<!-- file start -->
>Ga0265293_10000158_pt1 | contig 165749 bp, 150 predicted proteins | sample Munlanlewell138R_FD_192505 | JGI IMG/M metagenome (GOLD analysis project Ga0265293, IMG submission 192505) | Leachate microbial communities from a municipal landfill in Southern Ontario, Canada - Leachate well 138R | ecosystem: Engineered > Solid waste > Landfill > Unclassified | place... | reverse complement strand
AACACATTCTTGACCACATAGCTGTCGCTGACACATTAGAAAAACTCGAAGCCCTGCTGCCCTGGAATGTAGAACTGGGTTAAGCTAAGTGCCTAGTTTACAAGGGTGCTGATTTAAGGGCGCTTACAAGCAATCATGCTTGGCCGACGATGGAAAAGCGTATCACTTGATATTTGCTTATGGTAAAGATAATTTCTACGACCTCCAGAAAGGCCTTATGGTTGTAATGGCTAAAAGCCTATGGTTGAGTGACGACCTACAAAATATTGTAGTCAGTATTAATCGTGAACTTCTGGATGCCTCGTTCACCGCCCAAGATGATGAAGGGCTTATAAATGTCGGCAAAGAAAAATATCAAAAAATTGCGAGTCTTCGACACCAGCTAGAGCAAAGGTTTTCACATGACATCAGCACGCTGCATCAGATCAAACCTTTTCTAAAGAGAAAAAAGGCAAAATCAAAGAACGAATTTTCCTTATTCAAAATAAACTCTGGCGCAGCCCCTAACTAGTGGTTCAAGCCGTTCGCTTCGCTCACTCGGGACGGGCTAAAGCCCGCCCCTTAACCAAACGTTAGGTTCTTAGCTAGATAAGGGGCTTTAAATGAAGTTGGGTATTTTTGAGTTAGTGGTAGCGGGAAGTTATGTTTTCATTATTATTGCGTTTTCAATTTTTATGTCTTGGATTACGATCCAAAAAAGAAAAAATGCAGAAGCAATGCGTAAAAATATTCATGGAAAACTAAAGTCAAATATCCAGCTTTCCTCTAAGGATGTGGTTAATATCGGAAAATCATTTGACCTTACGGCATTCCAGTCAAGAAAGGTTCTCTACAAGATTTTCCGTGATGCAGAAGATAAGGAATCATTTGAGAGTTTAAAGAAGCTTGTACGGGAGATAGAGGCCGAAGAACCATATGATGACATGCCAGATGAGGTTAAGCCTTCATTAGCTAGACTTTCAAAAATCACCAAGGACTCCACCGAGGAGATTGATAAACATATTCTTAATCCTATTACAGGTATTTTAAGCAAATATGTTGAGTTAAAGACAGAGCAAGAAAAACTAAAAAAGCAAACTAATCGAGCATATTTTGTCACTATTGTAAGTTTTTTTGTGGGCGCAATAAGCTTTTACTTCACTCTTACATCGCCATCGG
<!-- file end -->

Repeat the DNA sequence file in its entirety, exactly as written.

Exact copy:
>Ga0265293_10000158_pt1 | contig 165749 bp, 150 predicted proteins | sample Munlanlewell138R_FD_192505 | JGI IMG/M metagenome (GOLD analysis project Ga0265293, IMG submission 192505) | Leachate microbial communities from a municipal landfill in Southern Ontario, Canada - Leachate well 138R | ecosystem: Engineered > Solid waste > Landfill > Unclassified | place... | reverse complement strand
AACACATTCTTGACCACATAGCTGTCGCTGACACATTAGAAAAACTCGAAGCCCTGCTGCCCTGGAATGTAGAACTGGGTTAAGCTAAGTGCCTAGTTTACAAGGGTGCTGATTTAAGGGCGCTTACAAGCAATCATGCTTGGCCGACGATGGAAAAGCGTATCACTTGATATTTGCTTATGGTAAAGATAATTTCTACGACCTCCAGAAAGGCCTTATGGTTGTAATGGCTAAAAGCCTATGGTTGAGTGACGACCTACAAAATATTGTAGTCAGTATTAATCGTGAACTTCTGGATGCCTCGTTCACCGCCCAAGATGATGAAGGGCTTATAAATGTCGGCAAAGAAAAATATCAAAAAATTGCGAGTCTTCGACACCAGCTAGAGCAAAGGTTTTCACATGACATCAGCACGCTGCATCAGATCAAACCTTTTCTAAAGAGAAAAAAGGCAAAATCAAAGAACGAATTTTCCTTATTCAAAATAAACTCTGGCGCAGCCCCTAACTAGTGGTTCAAGCCGTTCGCTTCGCTCACTCGGGACGGGCTAAAGCCCGCCCCTTAACCAAACGTTAGGTTCTTAGCTAGATAAGGGGCTTTAAATGAAGTTGGGTATTTTTGAGTTAGTGGTAGCGGGAAGTTATGTTTTCATTATTATTGCGTTTTCAATTTTTATGTCTTGGATTACGATCCAAAAAAGAAAAAATGCAGAAGCAATGCGTAAAAATATTCATGGAAAACTAAAGTCAAATATCCAGCTTTCCTCTAAGGATGTGGTTAATATCGGAAAATCATTTGACCTTACGGCATTCCAGTCAAGAAAGGTTCTCTACAAGATTTTCCGTGATGCAGAAGATAAGGAATCATTTGAGAGTTTAAAGAAGCTTGTACGGGAGATAGAGGCCGAAGAACCATATGATGACATGCCAGATGAGGTTAAGCCTTCATTAGCTAGACTTTCAAAAATCACCAAGGACTCCACCGAGGAGATTGATAAACATATTCTTAATCCTATTACAGGTATTTTAAGCAAATATGTTGAGTTAAAGACAGAGCAAGAAAAACTAAAAAAGCAAACTAATCGAGCATATTTTGTCACTATTGTAAGTTTTTTTGTGGGCGCAATAAGCTTTTACTTCACTCTTACATCGCCATCGG